A defendant has the right to challenge his guilty plea on direct appeal even if he has not moved to withdraw the plea in district court. State v. Anyanwu, 681 N.W.2d 411, 413 (Minn.App. 2004). "A defendant has no absolute right to withdraw a guilty plea after entering it." State v. Raleigh, 778 N.W.2d 90, 93 (Minn. 2010). After conviction and sentencing, a court "must allow" a defendant to withdraw a guilty plea to correct a manifest injustice. Minn. R. Crim. P. 15.05, subd. 1. "A manifest injustice occurs when a guilty plea is invalid." Campos v. State, 816 N.W.2d 480, 507 (Minn. 2012), cert. denied, 133 S.Ct. 938 (2013). "To be constitutionally valid, a guilty plea must be accurate, voluntary, and intelligent." Raleigh, 778 N.W.2d at 94. "The defendant bears the burden to establish that his plea was invalid." Lussier v. State, 821 N.W.2d 581, 588 (Minn. 2012). Assessing the validity of a guilty plea is a question of law, which we review de novo. Id.

Steichen argues that he should be permitted to withdraw his Alford plea because no transcript of the plea is available, and, therefore, no one can ascertain whether his plea was accurate, voluntary, or intelligent. This argument is unavailing.

"The record on appeal consists of the papers filed in the district court, the offered exhibits, and the transcript of the proceedings, if any." Minn. R. Crim. P. 28.02, subd. 8. But if a transcript from a district court proceeding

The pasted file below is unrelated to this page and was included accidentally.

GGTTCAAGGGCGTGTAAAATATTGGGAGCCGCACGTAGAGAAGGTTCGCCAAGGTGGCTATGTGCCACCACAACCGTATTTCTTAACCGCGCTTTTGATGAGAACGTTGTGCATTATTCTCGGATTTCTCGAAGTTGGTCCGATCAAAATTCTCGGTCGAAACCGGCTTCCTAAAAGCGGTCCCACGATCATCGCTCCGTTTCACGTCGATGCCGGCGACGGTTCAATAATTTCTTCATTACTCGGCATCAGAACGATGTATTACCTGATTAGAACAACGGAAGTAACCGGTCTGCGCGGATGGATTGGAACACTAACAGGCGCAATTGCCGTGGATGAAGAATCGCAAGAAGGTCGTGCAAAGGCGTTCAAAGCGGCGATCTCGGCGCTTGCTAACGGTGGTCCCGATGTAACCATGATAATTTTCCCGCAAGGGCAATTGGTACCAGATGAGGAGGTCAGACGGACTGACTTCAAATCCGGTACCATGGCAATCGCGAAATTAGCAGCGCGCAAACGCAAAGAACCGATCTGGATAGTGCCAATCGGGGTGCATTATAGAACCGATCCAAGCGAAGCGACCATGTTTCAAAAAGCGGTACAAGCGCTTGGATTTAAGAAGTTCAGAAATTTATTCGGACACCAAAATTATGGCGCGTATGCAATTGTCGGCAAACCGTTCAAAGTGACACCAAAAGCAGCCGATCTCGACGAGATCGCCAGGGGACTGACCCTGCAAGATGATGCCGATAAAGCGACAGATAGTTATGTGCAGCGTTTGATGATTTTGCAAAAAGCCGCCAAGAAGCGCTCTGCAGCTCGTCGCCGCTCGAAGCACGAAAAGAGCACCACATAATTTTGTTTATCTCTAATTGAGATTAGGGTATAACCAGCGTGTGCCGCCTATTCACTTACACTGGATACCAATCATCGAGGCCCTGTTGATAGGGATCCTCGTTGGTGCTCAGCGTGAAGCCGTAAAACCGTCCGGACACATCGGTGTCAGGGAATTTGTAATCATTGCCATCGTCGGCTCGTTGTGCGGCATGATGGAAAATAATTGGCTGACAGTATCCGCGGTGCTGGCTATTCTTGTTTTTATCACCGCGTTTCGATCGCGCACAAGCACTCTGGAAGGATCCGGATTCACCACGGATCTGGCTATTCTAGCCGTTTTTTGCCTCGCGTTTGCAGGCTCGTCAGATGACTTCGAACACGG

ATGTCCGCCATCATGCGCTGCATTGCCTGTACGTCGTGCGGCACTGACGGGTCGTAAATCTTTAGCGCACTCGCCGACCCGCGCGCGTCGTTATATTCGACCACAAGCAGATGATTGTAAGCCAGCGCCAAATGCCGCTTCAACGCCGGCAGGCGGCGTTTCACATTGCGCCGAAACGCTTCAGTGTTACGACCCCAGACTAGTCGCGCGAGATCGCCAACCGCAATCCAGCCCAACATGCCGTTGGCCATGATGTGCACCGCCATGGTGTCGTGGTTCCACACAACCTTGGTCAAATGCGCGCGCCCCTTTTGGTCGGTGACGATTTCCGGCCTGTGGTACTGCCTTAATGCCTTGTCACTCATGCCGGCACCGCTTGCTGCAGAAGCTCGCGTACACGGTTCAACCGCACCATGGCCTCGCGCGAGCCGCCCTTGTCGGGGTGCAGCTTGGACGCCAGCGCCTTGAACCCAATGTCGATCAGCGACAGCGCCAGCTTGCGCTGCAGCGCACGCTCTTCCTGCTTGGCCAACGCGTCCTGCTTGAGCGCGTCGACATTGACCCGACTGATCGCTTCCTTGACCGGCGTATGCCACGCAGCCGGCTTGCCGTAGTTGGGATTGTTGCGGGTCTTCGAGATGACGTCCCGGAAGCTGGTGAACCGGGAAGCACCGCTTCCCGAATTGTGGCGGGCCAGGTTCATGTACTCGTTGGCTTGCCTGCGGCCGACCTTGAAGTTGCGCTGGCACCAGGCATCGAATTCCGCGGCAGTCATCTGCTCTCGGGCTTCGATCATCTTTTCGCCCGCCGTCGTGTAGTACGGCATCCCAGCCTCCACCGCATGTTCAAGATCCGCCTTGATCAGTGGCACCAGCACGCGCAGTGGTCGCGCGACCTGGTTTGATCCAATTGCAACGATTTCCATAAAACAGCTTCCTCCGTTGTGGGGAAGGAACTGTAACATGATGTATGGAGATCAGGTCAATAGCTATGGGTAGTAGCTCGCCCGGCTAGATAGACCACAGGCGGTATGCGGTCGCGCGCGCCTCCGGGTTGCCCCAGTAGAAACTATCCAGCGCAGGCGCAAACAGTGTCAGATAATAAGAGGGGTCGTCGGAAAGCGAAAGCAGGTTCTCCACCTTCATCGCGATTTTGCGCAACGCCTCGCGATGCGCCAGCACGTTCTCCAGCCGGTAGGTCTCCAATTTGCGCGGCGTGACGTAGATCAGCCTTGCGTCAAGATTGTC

is unavailable, the appellant may prepare a statement of the proceedings from the best available means, including recollection. The statement is not intended to be a complete re-creation of testimony or arguments.
. . . .
The [district] court may approve the statement submitted by appellant, or modify the statement based on respondent's submissions or the court's own recollection of the proceedings. The statement as approved by the [district] court shall be included in the record.

Minn. R. Civ. App. P. 110.03; see also Minn. R. Crim. P. 28.02, subd. 9 ("To the extent applicable, the Minnesota Rules of Civil Appellate Procedure govern preparation of the transcript of the proceedings and the transmission of the transcript and record to the Court of Appeals . . . ."). Alternatively,

the parties may prepare and sign a statement of the record showing how the issues presented by the appeal arose and were decided in the [district] court and setting forth only the facts averred and proved or sought to be proved which are essential to a decision of the issues presented. The agreed statement shall be approved by the [district] court . . . .

Minn. R. Civ. App. P. 110.04.

In Hoagland v. State, 518 N.W.2d 531, 535 (Minn. 1994), the Minnesota Supreme Court considered an appeal from a jury trial in which a transcript of the trial was unavailable. Based on the specific facts of the case, the court held